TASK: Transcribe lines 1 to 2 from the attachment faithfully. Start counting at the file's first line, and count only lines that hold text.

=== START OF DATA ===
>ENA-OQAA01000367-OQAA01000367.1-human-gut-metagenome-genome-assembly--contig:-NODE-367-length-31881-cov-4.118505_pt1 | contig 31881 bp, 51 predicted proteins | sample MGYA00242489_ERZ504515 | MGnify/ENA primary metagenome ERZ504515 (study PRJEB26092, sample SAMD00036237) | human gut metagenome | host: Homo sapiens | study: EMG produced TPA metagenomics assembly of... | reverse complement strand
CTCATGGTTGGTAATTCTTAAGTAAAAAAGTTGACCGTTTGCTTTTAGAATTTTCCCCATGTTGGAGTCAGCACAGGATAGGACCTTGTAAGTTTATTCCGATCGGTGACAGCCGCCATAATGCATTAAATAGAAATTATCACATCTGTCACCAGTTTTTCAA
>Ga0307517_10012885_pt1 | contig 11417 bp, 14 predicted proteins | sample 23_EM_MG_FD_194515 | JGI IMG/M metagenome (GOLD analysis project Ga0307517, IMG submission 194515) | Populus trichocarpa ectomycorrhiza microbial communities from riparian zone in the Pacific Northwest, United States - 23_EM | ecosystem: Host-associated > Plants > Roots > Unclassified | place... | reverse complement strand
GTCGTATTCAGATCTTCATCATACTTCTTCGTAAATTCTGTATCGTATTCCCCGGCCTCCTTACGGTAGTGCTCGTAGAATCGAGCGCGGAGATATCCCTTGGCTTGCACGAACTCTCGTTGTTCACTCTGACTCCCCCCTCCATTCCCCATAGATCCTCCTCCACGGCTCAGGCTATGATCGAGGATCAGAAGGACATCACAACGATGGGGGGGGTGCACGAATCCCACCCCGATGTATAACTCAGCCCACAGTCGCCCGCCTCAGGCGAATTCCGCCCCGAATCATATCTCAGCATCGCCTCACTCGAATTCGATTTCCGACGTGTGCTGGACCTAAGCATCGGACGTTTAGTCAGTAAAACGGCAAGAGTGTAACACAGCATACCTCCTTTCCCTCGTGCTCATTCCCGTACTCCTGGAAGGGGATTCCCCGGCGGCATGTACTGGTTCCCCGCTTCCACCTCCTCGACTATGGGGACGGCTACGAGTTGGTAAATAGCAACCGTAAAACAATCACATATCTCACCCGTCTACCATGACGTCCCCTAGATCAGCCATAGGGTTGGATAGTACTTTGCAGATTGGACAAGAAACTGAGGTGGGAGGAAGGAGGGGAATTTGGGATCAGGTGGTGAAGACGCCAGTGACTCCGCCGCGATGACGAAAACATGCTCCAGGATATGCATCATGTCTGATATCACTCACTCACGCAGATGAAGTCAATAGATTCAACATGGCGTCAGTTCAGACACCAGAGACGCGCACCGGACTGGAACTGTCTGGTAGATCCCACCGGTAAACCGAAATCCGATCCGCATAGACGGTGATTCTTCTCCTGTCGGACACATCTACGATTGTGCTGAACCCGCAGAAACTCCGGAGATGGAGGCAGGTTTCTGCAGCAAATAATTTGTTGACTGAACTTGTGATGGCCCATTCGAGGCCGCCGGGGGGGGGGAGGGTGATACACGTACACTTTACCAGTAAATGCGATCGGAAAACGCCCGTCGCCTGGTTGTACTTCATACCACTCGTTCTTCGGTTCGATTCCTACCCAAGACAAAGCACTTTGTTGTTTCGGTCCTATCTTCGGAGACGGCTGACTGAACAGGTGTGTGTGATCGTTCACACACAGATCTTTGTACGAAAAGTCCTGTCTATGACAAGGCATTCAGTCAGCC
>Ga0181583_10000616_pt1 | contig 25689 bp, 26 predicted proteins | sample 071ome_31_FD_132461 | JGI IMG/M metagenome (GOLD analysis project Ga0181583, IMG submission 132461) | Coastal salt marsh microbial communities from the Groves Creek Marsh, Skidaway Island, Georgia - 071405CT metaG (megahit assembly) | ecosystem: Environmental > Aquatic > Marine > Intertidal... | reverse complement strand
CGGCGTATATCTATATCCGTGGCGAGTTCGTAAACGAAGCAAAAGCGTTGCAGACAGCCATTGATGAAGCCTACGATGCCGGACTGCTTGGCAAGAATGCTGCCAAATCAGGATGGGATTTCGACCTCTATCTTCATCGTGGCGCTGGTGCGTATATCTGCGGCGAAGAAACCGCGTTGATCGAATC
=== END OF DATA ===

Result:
>ENA-OQAA01000367-OQAA01000367.1-human-gut-metagenome-genome-assembly--contig:-NODE-367-length-31881-cov-4.118505_pt1 | contig 31881 bp, 51 predicted proteins | sample MGYA00242489_ERZ504515 | MGnify/ENA primary metagenome ERZ504515 (study PRJEB26092, sample SAMD00036237) | human gut metagenome | host: Homo sapiens | study: EMG produced TPA metagenomics assembly of... | reverse complement strand
CTCATGGTTGGTAATTCTTAAGTAAAAAAGTTGACCGTTTGCTTTTAGAATTTTCCCCATGTTGGAGTCAGCACAGGATAGGACCTTGTAAGTTTATTCCGATCGGTGACAGCCGCCATAATGCATTAAATAGAAATTATCACATCTGTCACCAGTTTTTCAA